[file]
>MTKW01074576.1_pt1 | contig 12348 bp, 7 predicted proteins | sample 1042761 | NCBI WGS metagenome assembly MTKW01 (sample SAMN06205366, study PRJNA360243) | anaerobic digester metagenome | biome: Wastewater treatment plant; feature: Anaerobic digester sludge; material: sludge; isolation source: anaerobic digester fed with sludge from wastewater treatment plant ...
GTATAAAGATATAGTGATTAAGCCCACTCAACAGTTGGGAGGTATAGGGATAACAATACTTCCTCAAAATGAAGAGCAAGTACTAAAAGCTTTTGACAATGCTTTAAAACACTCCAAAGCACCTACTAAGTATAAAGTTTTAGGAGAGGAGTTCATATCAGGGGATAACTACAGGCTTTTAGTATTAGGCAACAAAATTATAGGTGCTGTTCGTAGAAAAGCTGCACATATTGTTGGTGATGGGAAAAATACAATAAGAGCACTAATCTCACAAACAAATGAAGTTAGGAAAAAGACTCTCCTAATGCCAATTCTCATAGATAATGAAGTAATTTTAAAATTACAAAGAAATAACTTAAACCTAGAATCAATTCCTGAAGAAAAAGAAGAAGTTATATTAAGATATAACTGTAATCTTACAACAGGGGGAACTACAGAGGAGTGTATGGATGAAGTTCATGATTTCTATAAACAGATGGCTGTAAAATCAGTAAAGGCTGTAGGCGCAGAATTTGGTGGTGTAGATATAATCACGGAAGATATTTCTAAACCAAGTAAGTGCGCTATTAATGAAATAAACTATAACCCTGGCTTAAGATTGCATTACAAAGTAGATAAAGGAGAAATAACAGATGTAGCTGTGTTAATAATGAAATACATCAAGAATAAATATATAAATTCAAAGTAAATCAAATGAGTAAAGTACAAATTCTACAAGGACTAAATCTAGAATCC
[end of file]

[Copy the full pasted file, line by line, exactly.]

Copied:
>MTKW01074576.1_pt1 | contig 12348 bp, 7 predicted proteins | sample 1042761 | NCBI WGS metagenome assembly MTKW01 (sample SAMN06205366, study PRJNA360243) | anaerobic digester metagenome | biome: Wastewater treatment plant; feature: Anaerobic digester sludge; material: sludge; isolation source: anaerobic digester fed with sludge from wastewater treatment plant ...
GTATAAAGATATAGTGATTAAGCCCACTCAACAGTTGGGAGGTATAGGGATAACAATACTTCCTCAAAATGAAGAGCAAGTACTAAAAGCTTTTGACAATGCTTTAAAACACTCCAAAGCACCTACTAAGTATAAAGTTTTAGGAGAGGAGTTCATATCAGGGGATAACTACAGGCTTTTAGTATTAGGCAACAAAATTATAGGTGCTGTTCGTAGAAAAGCTGCACATATTGTTGGTGATGGGAAAAATACAATAAGAGCACTAATCTCACAAACAAATGAAGTTAGGAAAAAGACTCTCCTAATGCCAATTCTCATAGATAATGAAGTAATTTTAAAATTACAAAGAAATAACTTAAACCTAGAATCAATTCCTGAAGAAAAAGAAGAAGTTATATTAAGATATAACTGTAATCTTACAACAGGGGGAACTACAGAGGAGTGTATGGATGAAGTTCATGATTTCTATAAACAGATGGCTGTAAAATCAGTAAAGGCTGTAGGCGCAGAATTTGGTGGTGTAGATATAATCACGGAAGATATTTCTAAACCAAGTAAGTGCGCTATTAATGAAATAAACTATAACCCTGGCTTAAGATTGCATTACAAAGTAGATAAAGGAGAAATAACAGATGTAGCTGTGTTAATAATGAAATACATCAAGAATAAATATATAAATTCAAAGTAAATCAAATGAGTAAAGTACAAATTCTACAAGGACTAAATCTAGAATCC